As the Department noted in its previous guidance, Congress has determined that marijuana is a dangerous drug and that the illegal distribution and sale of marijuana is a serious crime that provides a significant source of revenue to large-scale criminal enterprises, gangs, and cartels. The Department of Justice is committed to enforcement of the CSA consistent with those determinations. The Department is also committed to using its limited investigative and prosecutorial resources to address the most significant threats in the most effective, consistent, and rational way. In furtherance of those objectives, as several states enacted laws relating to the use of marijuana for medical purposes, the Department in recent years has focused its efforts on certain enforcement priorities that are particularly important to the federal government:

  • Preventing the distribution of marijuana to minors;
  • Preventing revenue from the sale of marijuana from going to criminal enterprises, gangs, and cartels;
  • Preventing the diversion of marijuana from states where it is legal under state law in some form to other states;
  • Preventing state-authorized marijuana activity from being used as a cover or pretext for the trafficking of other illegal drugs or other illegal activity;
  • Preventing violence and the use of firearms in the cultivation and distribution of marijuana;
  • Preventing drugged driving and the exacerbation of other adverse public health consequences associated with marijuana use;
  • Preventing the growing of marijuana on public lands and the attendant public safety and environmental dangers posed by marijuana production on public lands; and
  • Preventing marijuana possession or use on federal property.

These priorities will continue to guide the Department’s enforcement of the CSA against marijuana-related conduct. Thus, this memorandum serves as guidance to Department attorneys and law enforcement to focus their enforcement resources and efforts, including prosecution, on persons or organizations whose conduct interferes with any one or more of these priorities, regardless of state law.1

Outside of these enforcement priorities, the federal government has traditionally relied on states and local law enforcement agencies to address marijuana activity through enforcement of their own narcotics laws. For example, the Department of Justice has not historically devoted resources to prosecuting individuals whose conduct is limited to possession of small amounts of marijuana for personal use on private property. Instead, the Department has left such lower-level or localized activity to state and local authorities and has stepped in to enforce the CSA only when the use, possession, cultivation, or distribution of marijuana has threatened to cause one of the harms identified above.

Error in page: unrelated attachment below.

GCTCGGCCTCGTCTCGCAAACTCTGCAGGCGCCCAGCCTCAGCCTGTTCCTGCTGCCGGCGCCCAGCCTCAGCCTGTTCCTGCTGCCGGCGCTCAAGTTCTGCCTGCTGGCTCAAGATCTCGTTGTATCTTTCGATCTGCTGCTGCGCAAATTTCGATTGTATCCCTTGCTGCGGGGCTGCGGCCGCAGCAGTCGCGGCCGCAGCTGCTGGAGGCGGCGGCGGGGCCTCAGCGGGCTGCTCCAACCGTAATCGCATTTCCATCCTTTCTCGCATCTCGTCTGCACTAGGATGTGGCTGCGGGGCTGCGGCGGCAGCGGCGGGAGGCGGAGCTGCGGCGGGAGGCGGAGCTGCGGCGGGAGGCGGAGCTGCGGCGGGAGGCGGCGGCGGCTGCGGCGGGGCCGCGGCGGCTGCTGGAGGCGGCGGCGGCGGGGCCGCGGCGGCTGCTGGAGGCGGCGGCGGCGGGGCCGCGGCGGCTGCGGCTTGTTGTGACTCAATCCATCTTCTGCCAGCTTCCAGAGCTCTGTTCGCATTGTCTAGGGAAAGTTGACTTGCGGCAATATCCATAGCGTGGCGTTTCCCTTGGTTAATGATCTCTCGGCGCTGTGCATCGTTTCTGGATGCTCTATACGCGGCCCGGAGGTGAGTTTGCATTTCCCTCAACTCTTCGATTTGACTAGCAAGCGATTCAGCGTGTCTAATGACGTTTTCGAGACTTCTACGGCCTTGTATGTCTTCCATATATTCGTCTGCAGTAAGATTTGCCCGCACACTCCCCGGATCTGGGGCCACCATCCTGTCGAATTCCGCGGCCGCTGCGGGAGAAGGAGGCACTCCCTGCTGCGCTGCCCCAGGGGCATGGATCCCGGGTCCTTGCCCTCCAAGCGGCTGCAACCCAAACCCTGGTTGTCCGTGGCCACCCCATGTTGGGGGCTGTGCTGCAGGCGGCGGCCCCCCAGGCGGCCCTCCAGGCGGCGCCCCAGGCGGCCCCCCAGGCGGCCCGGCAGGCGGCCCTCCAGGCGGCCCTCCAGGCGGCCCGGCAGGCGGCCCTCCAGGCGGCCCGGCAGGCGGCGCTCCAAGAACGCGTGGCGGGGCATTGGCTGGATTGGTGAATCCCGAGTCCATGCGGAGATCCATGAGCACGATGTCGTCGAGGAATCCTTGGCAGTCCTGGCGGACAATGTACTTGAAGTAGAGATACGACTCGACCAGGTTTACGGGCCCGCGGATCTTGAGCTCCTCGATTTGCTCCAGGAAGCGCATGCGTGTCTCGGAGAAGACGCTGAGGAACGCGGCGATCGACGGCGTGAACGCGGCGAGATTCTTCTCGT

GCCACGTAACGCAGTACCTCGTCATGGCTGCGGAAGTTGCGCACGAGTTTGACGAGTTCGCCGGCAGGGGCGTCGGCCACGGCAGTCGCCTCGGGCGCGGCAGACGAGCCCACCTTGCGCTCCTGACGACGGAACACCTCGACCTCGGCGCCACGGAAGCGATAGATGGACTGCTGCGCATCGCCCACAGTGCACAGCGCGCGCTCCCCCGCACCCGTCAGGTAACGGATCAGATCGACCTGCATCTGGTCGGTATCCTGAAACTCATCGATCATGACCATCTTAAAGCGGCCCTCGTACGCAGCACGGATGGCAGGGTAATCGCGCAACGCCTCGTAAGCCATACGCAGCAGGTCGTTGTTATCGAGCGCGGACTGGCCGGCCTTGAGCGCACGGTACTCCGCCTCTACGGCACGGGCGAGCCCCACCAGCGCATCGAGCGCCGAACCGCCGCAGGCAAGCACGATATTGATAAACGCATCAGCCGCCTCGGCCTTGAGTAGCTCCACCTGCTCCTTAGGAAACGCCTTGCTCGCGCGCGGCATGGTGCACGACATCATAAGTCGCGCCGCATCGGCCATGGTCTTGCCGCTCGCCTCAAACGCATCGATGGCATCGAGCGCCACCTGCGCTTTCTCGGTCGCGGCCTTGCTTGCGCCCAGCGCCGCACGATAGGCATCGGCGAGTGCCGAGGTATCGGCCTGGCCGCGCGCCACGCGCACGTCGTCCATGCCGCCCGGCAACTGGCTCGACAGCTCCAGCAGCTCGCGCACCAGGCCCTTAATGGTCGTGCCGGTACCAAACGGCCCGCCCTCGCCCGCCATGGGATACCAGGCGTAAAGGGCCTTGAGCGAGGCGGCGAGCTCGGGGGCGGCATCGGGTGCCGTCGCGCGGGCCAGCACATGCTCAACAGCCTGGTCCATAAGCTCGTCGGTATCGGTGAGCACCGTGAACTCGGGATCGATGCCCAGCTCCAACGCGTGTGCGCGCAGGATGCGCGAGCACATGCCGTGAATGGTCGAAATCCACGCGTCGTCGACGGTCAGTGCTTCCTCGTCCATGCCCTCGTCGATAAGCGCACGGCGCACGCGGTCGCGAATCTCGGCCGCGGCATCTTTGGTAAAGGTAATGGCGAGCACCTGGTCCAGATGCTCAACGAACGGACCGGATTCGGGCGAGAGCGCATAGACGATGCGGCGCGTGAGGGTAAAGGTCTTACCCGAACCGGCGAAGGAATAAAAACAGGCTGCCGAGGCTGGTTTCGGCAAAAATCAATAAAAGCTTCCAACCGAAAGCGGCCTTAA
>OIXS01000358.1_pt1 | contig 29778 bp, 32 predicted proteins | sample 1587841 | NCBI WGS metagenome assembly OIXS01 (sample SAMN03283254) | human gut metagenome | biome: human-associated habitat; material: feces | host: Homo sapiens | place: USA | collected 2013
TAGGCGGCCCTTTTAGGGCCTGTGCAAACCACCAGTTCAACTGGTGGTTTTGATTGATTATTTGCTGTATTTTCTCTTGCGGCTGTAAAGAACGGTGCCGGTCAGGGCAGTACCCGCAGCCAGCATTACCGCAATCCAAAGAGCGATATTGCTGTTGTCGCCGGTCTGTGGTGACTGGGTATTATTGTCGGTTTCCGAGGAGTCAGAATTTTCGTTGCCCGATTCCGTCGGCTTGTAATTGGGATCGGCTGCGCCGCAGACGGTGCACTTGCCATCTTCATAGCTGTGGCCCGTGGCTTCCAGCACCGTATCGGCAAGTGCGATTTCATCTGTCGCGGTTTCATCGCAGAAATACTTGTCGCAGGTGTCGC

The enactment of state laws that endeavor to authorize marijuana production, distribution, and possession by establishing a regulatory scheme for these purposes affects this traditional joint federal-state approach to narcotics enforcement. The Department’s guidance in this memorandum rests on its expectation that states and local governments that have enacted laws authorizing marijuana-related conduct will implement strong and effective regulatory and enforcement systems that will address the threat those state laws could pose to public safety, public health, and other law enforcement interests. A system adequate to that task must not only contain robust controls and procedures on paper; it must also be effective in practice. Jurisdictions that have implemented systems that provide for regulation of marijuana activity must provide the necessary resources and demonstrate the willingness to enforce their laws and regulations in a manner that ensures they do not undermine federal enforcement priorities.

In jurisdictions that have enacted laws legalizing marijuana in some form and that have also implemented strong and effective regulatory and enforcement systems to control the cultivation, distribution, sale, and possession of marijuana, conduct in compliance with those laws and regulations is less likely to threaten the federal priorities set forth above. Indeed, a robust system may affirmatively address those priorities by, for example, implementing effective measures to prevent diversion of marijuana outside of the regulated system and to other states, prohibiting access to marijuana by minors, and replacing an illicit marijuana trade that funds criminal enterprises with a tightly regulated market in which revenues are tracked and accounted for. In those circumstances, consistent with the traditional allocation of federal-state efforts in this area, enforcement of state law by state and local law enforcement and regulatory bodies should remain the primary means of addressing marijuana-related activity. If state enforcement efforts are not sufficiently robust to protect against the harms set forth above, the federal government may seek to challenge the regulatory structure itself in addition to continuing to bring individual enforcement actions, including criminal prosecutions, focused on those harms.